Permaculture Design Companion
A Practical Workbook for Integrating People and Places
A practical workbook to apply permaculture to any project from start to finish, this is a step-by-step guide for integrating places and people, buildings and ecosystems.
The Permaculture Design Companion is a tried and tested process to creating a coherent, relevant and engaging design. Based on over 20 years of experience, this design guide has been used to teach over 1000 people. Many have gone on to establish thriving permaculture smallholdings, build their own natural homes and ethical businesses, and create productive urban food gardens.
It is a thorough and effective design tool, suitable for absolute beginners and advanced practice. The process can be used for small to large projects, in urban spaces or the countryside–whatever your situation.
This unique resource combines analysis, creativity and inner work. It will inspire you to design with nature, bring clarity and organisation to your ideas, and provide the momentum and support to make your designs become reality.
Growing a Movement of Farmers, Fashion Activists, and Makers for a New Textile Economy
A new “farm-to-closet” vision for the clothes we wear–by a leader in the movement for local textile economies
There is a major disconnect between what we wear and our knowledge of its impact on land, air, water, labor, and human health. Even those who value access to safe, local, nutritious food have largely overlooked the production of fiber, dyes, and the chemistry that forms the backbone of modern textile production. While humans are 100 percent reliant on their second skin, it’s common to think little about the biological and human cultural context from which our clothing derives.
Almost a decade ago, weaver and natural dyer Rebecca Burgess developed a project focused on wearing clothing made from fiber grown, woven, and sewn within her bioregion of North Central California. As she began to network with ranchers, farmers, and artisans, she discovered that even in her home community there was ample raw material being grown to support a new regional textile economy with deep roots in climate change prevention and soil restoration. A vision for the future came into focus, combining right livelihoods and a textile system based on economic justice and soil carbon enhancing practices. Burgess saw that we could create viable supply chains of clothing that could become the new standard in a world looking to solve the climate crisis.
In Fibershed readers will learn how natural plant dyes and fibers such as wool, cotton, hemp, and flax can be grown and processed as part of a scalable, restorative agricultural system. They will also learn about milling and other technical systems needed to make regional textile production possible. Fibershed is a resource for fiber farmers, ranchers, contract grazers, weavers, knitters, slow-fashion entrepreneurs, soil activists, and conscious consumers who want to join or create their own fibershed and topple outdated and toxic systems of exploitation..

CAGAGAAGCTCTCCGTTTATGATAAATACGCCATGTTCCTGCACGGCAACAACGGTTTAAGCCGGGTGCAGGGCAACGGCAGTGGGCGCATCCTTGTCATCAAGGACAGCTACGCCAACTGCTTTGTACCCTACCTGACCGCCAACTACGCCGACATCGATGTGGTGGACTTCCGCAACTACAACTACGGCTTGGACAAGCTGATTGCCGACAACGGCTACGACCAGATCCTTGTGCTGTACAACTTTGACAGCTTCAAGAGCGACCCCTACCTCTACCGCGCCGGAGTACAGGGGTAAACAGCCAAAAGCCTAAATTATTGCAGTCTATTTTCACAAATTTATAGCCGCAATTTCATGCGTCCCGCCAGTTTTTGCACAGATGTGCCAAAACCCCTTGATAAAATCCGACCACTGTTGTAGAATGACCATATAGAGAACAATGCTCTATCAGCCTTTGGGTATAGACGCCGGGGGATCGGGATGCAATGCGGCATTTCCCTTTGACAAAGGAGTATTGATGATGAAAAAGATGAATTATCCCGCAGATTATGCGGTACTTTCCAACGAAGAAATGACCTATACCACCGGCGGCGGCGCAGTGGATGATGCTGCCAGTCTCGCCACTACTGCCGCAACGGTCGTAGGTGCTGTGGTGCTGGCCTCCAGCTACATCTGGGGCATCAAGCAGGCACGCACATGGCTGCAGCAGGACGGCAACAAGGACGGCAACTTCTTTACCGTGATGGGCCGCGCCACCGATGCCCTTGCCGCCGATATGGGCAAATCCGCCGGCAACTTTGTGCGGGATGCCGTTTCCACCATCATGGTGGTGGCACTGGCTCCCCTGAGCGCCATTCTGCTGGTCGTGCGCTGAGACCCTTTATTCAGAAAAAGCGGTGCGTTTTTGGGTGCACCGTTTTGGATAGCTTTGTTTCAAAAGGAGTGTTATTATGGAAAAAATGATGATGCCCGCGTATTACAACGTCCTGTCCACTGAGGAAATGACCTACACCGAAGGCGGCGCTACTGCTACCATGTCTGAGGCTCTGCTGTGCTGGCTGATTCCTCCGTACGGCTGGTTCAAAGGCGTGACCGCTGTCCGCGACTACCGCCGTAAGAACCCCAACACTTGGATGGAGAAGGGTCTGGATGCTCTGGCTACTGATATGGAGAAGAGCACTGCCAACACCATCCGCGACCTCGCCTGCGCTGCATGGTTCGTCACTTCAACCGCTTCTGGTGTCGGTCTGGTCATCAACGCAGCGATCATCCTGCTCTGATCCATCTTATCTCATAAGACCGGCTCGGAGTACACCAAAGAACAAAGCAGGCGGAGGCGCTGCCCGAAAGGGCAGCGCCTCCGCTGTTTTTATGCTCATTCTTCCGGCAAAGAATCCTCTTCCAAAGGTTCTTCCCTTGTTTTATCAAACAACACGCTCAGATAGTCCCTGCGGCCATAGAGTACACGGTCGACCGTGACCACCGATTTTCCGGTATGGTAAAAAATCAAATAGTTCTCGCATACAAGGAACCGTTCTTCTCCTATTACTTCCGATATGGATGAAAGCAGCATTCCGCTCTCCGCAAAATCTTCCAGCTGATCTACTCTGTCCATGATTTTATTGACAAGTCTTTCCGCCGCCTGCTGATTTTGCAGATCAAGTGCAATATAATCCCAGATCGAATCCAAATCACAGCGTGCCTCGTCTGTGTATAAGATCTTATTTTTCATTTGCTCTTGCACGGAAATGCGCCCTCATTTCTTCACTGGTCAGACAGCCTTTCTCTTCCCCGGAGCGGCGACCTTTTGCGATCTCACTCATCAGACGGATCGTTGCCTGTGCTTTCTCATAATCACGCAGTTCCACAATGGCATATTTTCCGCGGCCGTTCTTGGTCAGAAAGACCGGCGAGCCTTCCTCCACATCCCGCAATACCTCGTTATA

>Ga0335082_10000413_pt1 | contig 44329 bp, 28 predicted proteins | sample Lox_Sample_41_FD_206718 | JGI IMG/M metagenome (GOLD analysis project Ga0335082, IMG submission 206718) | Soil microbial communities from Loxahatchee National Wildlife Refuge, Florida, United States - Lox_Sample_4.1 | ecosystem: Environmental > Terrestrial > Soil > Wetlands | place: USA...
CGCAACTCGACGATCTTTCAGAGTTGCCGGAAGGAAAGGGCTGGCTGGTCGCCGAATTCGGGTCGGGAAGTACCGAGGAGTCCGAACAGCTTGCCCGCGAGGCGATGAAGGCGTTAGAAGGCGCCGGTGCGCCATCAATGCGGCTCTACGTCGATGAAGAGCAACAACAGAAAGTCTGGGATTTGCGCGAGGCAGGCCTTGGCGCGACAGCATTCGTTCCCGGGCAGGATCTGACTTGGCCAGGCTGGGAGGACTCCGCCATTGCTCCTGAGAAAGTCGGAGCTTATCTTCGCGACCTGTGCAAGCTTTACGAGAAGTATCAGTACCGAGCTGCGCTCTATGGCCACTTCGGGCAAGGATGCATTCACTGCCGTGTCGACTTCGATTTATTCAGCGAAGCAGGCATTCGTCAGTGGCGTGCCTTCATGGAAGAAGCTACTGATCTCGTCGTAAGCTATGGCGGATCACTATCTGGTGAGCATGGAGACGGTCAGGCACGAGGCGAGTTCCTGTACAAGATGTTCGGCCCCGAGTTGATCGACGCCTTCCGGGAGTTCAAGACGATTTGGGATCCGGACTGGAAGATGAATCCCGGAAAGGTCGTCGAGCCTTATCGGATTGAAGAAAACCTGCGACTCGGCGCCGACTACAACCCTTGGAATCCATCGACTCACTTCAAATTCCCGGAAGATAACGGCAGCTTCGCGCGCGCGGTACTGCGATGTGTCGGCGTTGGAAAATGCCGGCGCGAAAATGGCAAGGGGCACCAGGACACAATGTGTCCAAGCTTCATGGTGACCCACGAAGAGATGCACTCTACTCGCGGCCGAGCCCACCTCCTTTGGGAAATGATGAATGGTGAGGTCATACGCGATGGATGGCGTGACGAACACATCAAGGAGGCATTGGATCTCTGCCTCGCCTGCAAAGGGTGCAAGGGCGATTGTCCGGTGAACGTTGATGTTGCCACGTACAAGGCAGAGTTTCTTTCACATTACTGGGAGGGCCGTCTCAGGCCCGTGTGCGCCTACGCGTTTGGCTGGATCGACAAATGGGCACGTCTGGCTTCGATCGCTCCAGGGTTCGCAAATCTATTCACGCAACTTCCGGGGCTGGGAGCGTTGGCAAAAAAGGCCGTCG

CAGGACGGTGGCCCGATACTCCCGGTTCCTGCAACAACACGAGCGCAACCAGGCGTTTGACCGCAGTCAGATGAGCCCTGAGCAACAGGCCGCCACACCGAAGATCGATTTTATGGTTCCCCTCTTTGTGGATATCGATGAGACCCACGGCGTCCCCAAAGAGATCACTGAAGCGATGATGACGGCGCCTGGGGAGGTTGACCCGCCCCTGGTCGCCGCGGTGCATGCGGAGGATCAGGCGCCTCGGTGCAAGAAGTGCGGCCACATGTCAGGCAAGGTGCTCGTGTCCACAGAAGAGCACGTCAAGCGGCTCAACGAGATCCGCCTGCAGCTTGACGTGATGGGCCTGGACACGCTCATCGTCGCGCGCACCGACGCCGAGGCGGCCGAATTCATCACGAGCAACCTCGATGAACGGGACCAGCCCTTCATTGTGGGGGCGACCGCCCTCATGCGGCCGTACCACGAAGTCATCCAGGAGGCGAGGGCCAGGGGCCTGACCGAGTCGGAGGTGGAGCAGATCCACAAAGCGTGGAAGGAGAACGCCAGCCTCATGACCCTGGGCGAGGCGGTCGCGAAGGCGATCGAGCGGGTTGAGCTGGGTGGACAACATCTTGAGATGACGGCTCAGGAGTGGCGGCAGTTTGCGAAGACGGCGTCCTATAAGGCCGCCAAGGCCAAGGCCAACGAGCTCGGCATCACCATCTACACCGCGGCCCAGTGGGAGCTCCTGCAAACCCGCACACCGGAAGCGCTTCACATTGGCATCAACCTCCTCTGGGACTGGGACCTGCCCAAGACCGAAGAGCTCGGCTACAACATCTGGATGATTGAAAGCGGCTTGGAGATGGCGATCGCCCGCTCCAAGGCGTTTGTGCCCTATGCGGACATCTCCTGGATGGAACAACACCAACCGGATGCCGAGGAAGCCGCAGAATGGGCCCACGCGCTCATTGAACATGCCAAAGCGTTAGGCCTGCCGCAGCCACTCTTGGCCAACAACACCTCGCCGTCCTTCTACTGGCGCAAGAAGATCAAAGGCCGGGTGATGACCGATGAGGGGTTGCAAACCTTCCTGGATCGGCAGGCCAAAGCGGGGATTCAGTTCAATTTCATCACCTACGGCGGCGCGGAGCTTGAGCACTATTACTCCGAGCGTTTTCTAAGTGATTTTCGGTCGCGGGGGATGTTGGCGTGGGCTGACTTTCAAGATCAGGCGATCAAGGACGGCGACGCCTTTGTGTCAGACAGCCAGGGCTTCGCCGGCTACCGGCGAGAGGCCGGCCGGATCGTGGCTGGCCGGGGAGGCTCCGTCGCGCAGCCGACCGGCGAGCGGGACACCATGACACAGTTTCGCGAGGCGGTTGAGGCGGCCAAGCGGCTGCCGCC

Ending the War on Artisan Cheese
The Inside Story of Government Overreach and the Struggle to Save Traditional Raw Milk Cheesemakers
A prominent food scientist defends the use of raw milk in traditional artisan cheesemaking.
Raw milk cheese—cheese made from unpasteurized milk—is an expansive category that includes some of Europe’s most beloved traditional styles: Parmigiano Reggiano, Gruyère, and Comté, to name a few. In the United States, raw milk cheese forms the backbone of the resurgent artisan cheese industry, as consumers demand local, traditionally produced, and high-quality foods. Internationally award-winning artisan cheeses like Bayley Hazen Blue (Jasper Hill, VT) would have been unimaginable just forty years ago when American cheese meant Kraft Singles.
Unfortunately the artisan cheese industry faces an existential regulatory threat. Over the past thirty years the US Food and Drug Administration (FDA) has edged toward an outright ban on raw milk cheeses. Their assault on traditional cheesemaking goes beyond a debate about raw milk safety; the FDA has also attempted to ban the use of wooden boards, the use of ash in cheese ripening, and has set stringent microbiological criteria that many artisan cheeses cannot meet. The David versus Goliath existence of small producers fighting crushing regulations is true in parts of Europe as well, where beloved creameries are going belly-up or being bought out because they can’t comply with EU health ordinances. Centuries-old cheese styles like Fourme d’Ambert and Cantal are nearing extinction, leading Prince Charles to decry the “bacteriological correctness” of European regulators.
The dirty secret is that Listeria and other bacterial outbreaks occur in pasteurized cheeses more often than in raw milk cheeses, and traditional processes like ash-ripening have been proven safe. In Ending the War on Artisan Cheese, Dr. Catherine Donnelly forcefully defends traditional cheesemaking, while exposing government actions in the United States and abroad designed to take away food choice under the false guise of food safety. This book is fundamentally about where and how our food is produced, the values we place on methods of food production, and how the roles of tradition, heritage, and quality often conflict with advertising, politics, and profits in influencing our food choices.
Wetland, Woodland, Wildland
A Guide to the Natural Communities of Vermont, 2nd Edition
This book is a must-have for anyone wanting to understand Vermont’s forests, wetlands, mountaintops, and shores. Richly illustrated with beautiful line drawings and stunning color photographs, this accessible field guide will delight outdoor explorers and armchair naturalists alike. The book starts with an introduction to the natural community concept and the factors influencing our natural systems, from wind and water to soil and rocks. Then, the book offers a lucid and enjoyable journey into Vermont’s geologic past, with stories of colliding continents, sea floor sediments, and mysterious whale bones. This follows with a journey through all of Vermont’s nine distinct biophysical regions, from the cold and wild Northeastern Highlands to the warm and dry Taconic Mountains.